Do you consider yourself a movie buff? Are you a particular fan of films that were released in the final decade of the 20th century? Put your knowledge to the test with these 90s trivia questions.
- Which legendary actor turned down the role of Hannibal Lecter in Silence of The Lambs, claiming that he found the script “disgusting”?
- Which animals served as the inspiration for the unique vocal patterns of the velociraptors in Jurassic Park?
- What was the original title of 1996’s Scream?
- Where did the distinctive green coding for The Matrix come from?
- Which acclaimed animated film was nearly deleted midway through the process due to a file command error?
1. Sean Connery.
Director Jonathan Demme approached the former James Bond to offer him the role of Chianti-and-fava-bean-loving Hannibal Lecter, but the Scotsman turned him down flat within just a few days. Before Demme had taken on the project, Gene Hackman planned to direct himself as Lecter, but found the material too dark for his taste as well. Fortunately, the role was handsomely filled by Anthony Hopkins, who netted an Academy Award for his efforts.
The sound designer on Jurassic Park listened to recordings of hissing geese and snorting horses before finally settling on tortoises to serve as the voice of the raptors. What were the tortoises doing in the recordings? Attempting to make new tortoises, of course. That’s right: The sounds you’re hearing during those tense action sequences are the sound of tortoises mating.
3. Scary Movie.
The meta camp of the Scream franchise is well known by now, so it should come as no surprise that the title was originally nothing more than a flat genre description. The change came about when then-producer Harvey Weinstein heard the Michael Jackson song “Scream” in his car and decided he preferred that title instead. Less than four years later, the Wayan brothers would release a Scream spoof called—you guessed it—Scary Movie.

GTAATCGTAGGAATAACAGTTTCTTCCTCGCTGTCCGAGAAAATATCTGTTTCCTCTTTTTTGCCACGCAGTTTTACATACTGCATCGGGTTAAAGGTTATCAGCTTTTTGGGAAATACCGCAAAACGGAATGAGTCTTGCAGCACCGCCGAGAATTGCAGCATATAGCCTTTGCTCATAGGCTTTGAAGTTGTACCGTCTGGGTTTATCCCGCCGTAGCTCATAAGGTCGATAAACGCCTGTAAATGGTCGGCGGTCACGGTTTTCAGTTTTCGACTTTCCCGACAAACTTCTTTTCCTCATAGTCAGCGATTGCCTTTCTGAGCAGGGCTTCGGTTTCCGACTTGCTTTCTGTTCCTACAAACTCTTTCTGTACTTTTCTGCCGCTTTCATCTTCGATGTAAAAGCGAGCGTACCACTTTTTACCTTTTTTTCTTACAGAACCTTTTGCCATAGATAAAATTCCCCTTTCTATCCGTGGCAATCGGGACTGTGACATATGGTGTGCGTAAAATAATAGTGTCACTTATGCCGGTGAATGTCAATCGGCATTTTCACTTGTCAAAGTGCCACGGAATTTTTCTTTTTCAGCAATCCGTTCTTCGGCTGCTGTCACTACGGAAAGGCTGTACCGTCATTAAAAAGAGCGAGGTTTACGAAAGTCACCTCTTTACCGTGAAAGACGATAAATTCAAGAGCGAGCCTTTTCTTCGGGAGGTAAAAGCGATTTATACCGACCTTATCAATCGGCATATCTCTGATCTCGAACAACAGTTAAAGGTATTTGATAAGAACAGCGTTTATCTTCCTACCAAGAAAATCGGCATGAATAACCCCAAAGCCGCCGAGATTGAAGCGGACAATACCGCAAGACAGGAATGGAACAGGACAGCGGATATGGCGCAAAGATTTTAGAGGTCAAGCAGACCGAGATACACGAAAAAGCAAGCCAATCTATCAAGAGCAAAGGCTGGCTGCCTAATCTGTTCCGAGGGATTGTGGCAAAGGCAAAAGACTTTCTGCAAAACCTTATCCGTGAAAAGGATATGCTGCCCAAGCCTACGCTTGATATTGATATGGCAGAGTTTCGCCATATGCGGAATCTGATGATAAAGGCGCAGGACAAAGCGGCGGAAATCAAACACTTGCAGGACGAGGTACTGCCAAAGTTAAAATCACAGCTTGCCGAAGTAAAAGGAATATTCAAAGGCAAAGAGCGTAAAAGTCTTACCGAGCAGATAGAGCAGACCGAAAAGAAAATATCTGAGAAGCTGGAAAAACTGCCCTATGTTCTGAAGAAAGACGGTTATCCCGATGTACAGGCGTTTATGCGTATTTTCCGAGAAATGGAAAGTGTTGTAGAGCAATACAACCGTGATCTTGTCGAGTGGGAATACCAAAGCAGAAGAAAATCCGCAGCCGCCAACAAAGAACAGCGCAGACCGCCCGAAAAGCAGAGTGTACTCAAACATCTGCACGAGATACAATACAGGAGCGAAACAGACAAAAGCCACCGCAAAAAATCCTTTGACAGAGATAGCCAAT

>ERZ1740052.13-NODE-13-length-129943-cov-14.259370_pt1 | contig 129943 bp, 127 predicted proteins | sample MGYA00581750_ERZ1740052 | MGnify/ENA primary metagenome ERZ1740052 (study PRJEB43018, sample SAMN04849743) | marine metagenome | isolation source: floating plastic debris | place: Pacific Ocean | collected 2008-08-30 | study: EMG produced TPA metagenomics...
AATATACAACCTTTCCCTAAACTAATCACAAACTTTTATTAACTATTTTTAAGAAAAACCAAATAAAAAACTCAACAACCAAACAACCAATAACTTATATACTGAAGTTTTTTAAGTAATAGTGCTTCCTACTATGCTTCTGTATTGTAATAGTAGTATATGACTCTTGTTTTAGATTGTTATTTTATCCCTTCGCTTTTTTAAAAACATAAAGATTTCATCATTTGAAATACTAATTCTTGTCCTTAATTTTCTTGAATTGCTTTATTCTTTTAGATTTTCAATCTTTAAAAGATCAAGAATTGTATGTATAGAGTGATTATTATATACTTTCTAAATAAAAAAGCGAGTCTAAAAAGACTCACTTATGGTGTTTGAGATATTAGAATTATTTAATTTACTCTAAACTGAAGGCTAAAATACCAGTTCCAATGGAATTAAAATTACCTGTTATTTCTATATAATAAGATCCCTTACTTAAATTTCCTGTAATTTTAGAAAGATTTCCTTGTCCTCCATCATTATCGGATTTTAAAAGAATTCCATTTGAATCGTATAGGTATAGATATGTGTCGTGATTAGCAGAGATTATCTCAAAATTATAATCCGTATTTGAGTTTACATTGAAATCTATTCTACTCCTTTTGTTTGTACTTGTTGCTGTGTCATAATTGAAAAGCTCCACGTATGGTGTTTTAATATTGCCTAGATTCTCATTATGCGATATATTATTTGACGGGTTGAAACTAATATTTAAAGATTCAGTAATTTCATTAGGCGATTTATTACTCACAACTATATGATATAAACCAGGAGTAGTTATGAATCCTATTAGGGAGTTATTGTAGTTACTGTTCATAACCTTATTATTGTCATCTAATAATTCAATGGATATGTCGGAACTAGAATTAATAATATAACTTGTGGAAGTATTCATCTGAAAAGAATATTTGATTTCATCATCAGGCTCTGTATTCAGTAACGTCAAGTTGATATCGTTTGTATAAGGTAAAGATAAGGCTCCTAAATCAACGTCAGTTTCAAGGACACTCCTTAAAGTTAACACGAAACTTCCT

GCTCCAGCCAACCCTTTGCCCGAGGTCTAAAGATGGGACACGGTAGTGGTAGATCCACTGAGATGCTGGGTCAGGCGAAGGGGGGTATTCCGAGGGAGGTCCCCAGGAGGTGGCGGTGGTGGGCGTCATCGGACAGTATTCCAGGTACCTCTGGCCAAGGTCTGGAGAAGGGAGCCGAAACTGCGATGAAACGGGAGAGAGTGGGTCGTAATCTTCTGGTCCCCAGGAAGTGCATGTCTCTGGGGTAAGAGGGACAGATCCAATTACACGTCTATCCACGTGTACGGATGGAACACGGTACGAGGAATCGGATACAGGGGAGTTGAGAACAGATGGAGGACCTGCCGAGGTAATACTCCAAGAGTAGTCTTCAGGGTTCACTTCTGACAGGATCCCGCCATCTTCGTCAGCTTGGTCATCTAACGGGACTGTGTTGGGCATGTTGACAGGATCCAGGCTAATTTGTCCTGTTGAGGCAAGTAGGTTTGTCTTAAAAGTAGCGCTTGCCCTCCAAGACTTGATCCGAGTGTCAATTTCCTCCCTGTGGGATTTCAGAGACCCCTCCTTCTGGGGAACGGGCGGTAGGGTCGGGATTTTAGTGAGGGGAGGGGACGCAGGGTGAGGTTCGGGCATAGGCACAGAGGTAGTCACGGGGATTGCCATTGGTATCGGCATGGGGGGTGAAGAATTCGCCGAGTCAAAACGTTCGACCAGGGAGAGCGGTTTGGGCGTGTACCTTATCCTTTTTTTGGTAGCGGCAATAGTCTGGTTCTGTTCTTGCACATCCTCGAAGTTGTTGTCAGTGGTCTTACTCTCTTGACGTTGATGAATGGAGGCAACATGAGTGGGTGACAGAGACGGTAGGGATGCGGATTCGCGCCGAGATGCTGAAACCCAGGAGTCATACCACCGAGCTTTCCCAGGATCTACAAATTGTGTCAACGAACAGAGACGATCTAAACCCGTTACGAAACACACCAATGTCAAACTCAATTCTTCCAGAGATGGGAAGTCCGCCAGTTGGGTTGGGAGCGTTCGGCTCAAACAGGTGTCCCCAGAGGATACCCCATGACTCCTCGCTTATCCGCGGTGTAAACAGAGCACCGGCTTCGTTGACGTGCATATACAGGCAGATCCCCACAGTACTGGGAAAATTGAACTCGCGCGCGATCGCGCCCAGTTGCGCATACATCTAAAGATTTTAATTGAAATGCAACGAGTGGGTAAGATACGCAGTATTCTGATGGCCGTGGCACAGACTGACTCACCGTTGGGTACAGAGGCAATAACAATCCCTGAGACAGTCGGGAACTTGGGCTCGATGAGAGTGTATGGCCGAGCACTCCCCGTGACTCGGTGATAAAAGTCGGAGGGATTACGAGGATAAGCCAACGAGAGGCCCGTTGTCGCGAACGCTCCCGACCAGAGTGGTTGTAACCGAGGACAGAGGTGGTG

4. A sushi cookbook.
Strange but true: The iconic green interface that distinguishes The Matrix franchise was cribbed from a collection of sushi recipes. The production designer on the first film scanned the symbols into the film, correctly assuming that they would resemble a complex secret code. His efforts paid off: The film ended up grossing 465 million dollars in the US alone, spawned two sequels, and cemented Keanu Reeves’ status as a leading action star.
5. Toy Story 2.
The sequel to the world’s first full-length computer animated feature got off to a rocky start. Originally slated as a direct-to-video release, it eventually earned a berth as Pixar’s major holiday offering of 1999. During production, however, a staff member ran a file command on the master computer that deleted more than 90 percent of the work that had been done on the film. To make matters worse, the backup system also failed, meaning that the files would have been irretrievably lost. Fortunately, one employee had been working from home a lot, and was able to retrieve most of the data from her copy.